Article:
Hambantota Port Deal: Pact signed — Masses in the dark

The 99 year lease period is far too long and does the business plan of the investor justify that, no one knows. Somewhere it is said that Ports Authority can buy a further 20% share after 10 years and Sri Lanka has the right to re-purchase after 70 years. At what cost? Are they ever going to be realities? Several future generations have been tied down by this Government without their consent.


by Dhanapala Godage

( September 10, 2017, Colombo, Sri Lanka Guardian) The Hambantota Port Concession Agreement has been signed and presented to the Parliament also according to news items. But the masses remain in the dark as to the important contents in the agreements and how they benefit the people of this country. Those who go through the internet or those who want to use Right to Information to gather more information may find more details but what about every common man living around Hambantota and every other citizen of this country who has the right to know about the future of this national asset.

This concession agreement is said to effectively convert the port loans to equity and cut down the debt burden. Incidentally the term concession agreement is said to have much wider powers unlike the Build Operate and Transfer (BOT) agreement that has been signed for the Colombo Port. Unlike in Colombo where there is the BOT agreement for the port’s commercial operations with 15% shareholding by the Ports Authority and total port administration and services remaining wholly with the Ports Authority, in Hambantota there are two companies one for commercial operations named Hambantota International Port Group (HIPG) Ltd where a 15% share is owned by the Ports Authority (similar to Colombo) and Hambantota International Port Services (HIPS) Ltd where 50.7% shareholding belongs to the Ports Authority which company handles port services. The latter company is a new concept not found in Colombo. The Sri Lankan Government is said to hold total authority for national security. The role of the company HIPS is not clear and why it is different from Colombo with satisfactory performance in Colombo for over two decades in Public Private Partnership (PPP) projects.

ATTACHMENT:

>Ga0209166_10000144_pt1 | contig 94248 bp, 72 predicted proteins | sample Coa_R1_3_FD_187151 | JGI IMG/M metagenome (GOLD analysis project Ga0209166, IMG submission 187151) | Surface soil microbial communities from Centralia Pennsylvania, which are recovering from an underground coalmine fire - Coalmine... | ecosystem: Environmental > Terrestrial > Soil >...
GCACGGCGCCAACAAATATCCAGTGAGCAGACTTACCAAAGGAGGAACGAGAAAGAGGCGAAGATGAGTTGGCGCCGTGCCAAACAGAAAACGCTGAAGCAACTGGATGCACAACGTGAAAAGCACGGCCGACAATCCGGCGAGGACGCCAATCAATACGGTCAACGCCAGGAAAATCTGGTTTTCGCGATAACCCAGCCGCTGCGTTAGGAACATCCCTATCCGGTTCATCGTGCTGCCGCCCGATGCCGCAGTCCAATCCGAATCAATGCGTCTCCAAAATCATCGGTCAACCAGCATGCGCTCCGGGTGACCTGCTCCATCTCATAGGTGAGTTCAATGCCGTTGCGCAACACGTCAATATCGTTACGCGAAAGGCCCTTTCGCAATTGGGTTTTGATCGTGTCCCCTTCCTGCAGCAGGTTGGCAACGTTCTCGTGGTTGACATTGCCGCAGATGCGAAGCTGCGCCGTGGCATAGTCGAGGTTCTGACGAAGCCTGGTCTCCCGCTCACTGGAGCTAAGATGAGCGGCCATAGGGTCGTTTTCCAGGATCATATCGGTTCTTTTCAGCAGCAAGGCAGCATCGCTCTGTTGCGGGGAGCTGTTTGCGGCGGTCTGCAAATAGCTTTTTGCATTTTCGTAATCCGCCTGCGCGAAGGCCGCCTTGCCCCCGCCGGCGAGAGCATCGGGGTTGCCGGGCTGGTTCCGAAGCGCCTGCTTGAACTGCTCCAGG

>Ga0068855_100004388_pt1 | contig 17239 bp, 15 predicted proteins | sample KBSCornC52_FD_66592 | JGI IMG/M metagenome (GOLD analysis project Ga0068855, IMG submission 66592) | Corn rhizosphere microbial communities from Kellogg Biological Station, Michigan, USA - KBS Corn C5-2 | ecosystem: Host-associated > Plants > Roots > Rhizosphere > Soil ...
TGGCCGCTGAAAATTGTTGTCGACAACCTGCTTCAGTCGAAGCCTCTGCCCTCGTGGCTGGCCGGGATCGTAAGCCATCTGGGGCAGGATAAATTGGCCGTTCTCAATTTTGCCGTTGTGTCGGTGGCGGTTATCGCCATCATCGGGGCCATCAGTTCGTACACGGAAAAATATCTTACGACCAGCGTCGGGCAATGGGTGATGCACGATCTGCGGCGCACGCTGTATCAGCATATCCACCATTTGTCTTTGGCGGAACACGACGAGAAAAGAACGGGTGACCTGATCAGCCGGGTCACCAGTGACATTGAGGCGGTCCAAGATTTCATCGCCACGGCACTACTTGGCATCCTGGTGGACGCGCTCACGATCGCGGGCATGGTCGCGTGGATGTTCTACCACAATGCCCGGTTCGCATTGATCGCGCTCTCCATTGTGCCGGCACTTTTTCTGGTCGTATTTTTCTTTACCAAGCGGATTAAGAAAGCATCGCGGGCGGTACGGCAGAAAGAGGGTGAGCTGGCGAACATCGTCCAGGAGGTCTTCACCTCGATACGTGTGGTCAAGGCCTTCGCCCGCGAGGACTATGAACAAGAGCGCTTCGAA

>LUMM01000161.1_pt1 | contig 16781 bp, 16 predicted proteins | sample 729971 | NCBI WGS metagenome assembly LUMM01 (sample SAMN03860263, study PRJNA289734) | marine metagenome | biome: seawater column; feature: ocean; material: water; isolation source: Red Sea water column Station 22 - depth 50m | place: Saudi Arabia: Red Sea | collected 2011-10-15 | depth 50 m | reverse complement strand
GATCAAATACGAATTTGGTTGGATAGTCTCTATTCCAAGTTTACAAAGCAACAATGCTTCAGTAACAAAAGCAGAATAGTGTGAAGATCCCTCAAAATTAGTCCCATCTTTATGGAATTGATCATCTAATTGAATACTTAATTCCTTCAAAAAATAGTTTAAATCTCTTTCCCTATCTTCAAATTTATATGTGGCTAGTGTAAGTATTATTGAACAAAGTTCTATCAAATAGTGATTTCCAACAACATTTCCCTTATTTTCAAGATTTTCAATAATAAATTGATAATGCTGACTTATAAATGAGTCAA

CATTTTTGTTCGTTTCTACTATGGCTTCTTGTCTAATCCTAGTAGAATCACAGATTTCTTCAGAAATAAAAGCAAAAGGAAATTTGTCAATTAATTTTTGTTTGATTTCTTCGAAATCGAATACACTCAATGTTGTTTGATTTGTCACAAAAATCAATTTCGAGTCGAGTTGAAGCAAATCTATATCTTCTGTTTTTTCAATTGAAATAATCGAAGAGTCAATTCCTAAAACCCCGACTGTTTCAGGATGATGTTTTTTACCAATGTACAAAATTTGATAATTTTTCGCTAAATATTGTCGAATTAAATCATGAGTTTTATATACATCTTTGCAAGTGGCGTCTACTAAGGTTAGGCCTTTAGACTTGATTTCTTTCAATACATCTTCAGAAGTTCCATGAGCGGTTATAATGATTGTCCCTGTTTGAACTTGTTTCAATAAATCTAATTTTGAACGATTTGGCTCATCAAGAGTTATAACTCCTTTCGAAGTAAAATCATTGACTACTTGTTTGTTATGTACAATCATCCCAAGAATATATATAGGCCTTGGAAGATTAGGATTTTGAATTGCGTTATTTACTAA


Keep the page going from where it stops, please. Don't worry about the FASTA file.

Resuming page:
The physical port asset built using a massive Exim Bank loan of US$1.4 billion is invested in the company HIPG for the 15% equity. How is the investment of US$1.12 billion from the investor CM Port is accounted for, is the money coming to the treasury, is the bank loan settled fully are the questions that public should have answers to. These are matters that should be convincingly explained to all and ultimately it has to be beneficial to every citizen of this country. The Ports Authority has paid back about US$220 million from Colombo earnings, is that accounted for?

The 99 year lease period is far too long and does the business plan of the investor justify that, no one knows. Somewhere it is said that Ports Authority can buy a further 20% share after 10 years and Sri Lanka has the right to re-purchase after 70 years. At what cost? Are they ever going to be realities? Several future generations have been tied down by this Government without their consent.

Hambantota Port commenced operations in November 2011 and up to end 2016 had reported a total loss of Rs.46.7 billion, according to a ministry statement. In such a situation PPP seemed the best choice without letting the asset perish though someone said the Hambantota Port holds the key to Sri Lanka’s golden era and should be operated by us.

Neither the Government nor the responsible authorities have so far explained to the masses in understandable language the arrangements for Hambantota Port, the important clauses in the agreements, why there are two companies and what the benefits are to the country.

(The writer was Chief Engineer Ports, Managing Director of the Sri Lanka Ports Authority and the Project Director of the Colombo South Harbour Development Project.)

Author: Sri Lanka Guardian

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